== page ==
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Property companies have a number of financing
when borrowing in the short term one is to borrow from banks directly and
another is the use of commercial paper which is tapping the money markets.
This can often result in savings in cost over the other borrowing methods.
The sterling commercial paper market started in 1986 and in the beginning it
was only available to larger companies but conditions have since been
relaxed and it is now available to the medium sized companies.
Commercial paper is a very short term IOU piece of paper. The company that
wants to borrow is called the issuer and and the investors are the ones that
lend the money for the short term. The issuing company therefore issuing a
short term security to the investors. Commercial paper is often sold at a
discount rather than paying interest.
To illustrate with an example consider if a company were issuing paper with
a life of three months it might to sell it at say $97
for every $100 of nominal value. Once three months pass the
paper will be repaid at $100 per $100 value.
The interest rates on commercial paper is often expressed in relation to
LIBOR which is the London Interbank Offered Rate. This is the rate in which
banks will lend to each other. There is also LIBID (London Interbank Bid
Rate) which is the lower rate in which banks are prepared to borrow. There
is also a middle rate between the two called the LIMEAN. Interest
rates are often quoted as being so many points above LIBOR or LIBID. A basis
point is one hundredth of a percentage point, so 50 basis points above LIBOR
would be 1/2 percentage point above LIBOR. Consequently if the interest rate
was 7% the interest rate would be 7.5%. Therefore LIBOR is effectively the
cost of funds between banks themselves.
Many different kinds of financing institutions invest in commercial paper
and the average life of commercial paper is about 40 days but can last up to
about 5 years. Although 40 days is a very short time frame. The issuers have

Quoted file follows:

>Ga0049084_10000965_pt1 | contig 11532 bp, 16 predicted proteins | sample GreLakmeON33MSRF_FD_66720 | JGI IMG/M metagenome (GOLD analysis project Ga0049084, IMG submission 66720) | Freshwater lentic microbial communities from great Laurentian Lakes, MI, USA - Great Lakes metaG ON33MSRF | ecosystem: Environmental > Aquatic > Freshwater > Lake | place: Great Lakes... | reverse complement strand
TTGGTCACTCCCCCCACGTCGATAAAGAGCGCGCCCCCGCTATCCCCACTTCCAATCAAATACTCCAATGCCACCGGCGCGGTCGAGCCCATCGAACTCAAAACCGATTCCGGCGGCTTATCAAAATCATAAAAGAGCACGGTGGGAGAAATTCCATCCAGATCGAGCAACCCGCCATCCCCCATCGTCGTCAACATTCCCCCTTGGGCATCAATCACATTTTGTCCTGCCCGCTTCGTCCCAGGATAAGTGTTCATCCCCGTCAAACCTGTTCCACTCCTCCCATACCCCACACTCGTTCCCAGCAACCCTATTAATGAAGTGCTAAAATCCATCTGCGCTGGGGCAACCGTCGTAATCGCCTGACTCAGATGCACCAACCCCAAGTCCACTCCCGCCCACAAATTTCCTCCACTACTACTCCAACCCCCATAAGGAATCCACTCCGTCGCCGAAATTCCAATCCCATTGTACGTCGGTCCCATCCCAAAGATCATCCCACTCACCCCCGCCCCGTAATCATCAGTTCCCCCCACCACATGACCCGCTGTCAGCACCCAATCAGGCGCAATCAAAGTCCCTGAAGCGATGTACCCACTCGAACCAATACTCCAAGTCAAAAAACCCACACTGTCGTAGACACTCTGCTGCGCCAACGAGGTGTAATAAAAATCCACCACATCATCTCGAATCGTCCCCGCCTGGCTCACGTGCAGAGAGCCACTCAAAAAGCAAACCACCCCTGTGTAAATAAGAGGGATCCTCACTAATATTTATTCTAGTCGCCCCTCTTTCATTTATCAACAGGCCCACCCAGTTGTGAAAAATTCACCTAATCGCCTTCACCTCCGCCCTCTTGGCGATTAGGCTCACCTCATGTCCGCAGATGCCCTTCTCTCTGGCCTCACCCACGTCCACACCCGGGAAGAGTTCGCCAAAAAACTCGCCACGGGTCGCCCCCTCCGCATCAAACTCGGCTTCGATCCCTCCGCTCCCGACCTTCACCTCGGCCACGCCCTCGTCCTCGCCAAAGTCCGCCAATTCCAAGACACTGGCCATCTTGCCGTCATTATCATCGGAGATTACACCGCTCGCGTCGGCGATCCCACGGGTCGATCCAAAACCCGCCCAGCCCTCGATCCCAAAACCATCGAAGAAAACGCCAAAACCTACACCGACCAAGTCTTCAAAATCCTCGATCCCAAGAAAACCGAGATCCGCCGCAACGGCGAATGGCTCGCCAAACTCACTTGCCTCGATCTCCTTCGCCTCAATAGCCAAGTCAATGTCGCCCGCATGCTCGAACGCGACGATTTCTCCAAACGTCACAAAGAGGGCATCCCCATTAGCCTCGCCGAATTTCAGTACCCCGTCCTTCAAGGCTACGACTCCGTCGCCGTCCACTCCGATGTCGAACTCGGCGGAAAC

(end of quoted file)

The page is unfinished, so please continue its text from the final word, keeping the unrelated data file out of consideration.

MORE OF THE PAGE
a rolling over function meaning they can repay the money and then issue a
new batch of securities when one batch comes due.
If a company wants to tap the commercial markets it first needs to appoint a
bank to set up a program for it. The bank will then set up a network of
dealers which will act as intermediaries between the issuers and the
potential investors. If a company decides that it wants to raise money it
informs the bank which networks with the various dealers which put offers
out to the potential investors to raise the cash. At present the minimum
denomination for commercial paper are high so the market is not for small
investors. Sometimes the reverse of this situation happens where the
investors send a message to the issuers that they are looking to lend and is
the issuer interested in borrowing.
The issuer needs to appoint a paying agent. The paying agent is the firm
that looks after the technicalities of getting the paper actually into the
hands of the investors and the cash physically into the hands of the issuer.
They are also responsible for making sure the redemptions happen without on
the due date.
Commercial paper is unsecured so the reputation or credit history of the
borrow is important. The paper can also be rated based on its quality.
In some cases if the conditions in the commercial paper market are
unattractive and a company in question already has some commercial paper
outstanding, then the company may have some kind of backup facility in place
such which would give the company access to funds to repay the commercial
paper if the need arises. This kind of guaranteed line of credit often takes
the form of a multiple option facility. Otherwise known as a MOF. This means
that a group of banks has committed to make a certain amount of funds
available at a prearranged rate over LIBOR if the company finds it cannot
raise the money more cheaply. Therefore a MOF provides backing for a
commercial paper financing.
The costs of setting up a commercial paper programme range from about $5000
$20,000 and the interest rate quoted depends on the strength and quality of
the company. For example a quality company might get a rate at around LIBID
while a smaller less well known company with less of a track record might
get a rate of 20 points above LIBOR. In some cases the very large property
companies are not confined to the US market. For example a large US property
company can also tap the commercial markets in the UK or the Euro commercial
paper market. For example the company could borrow sterling and
the swap them into dollars. In this case a fallback MOF would
probably be necessary to account for the currency exchange risk.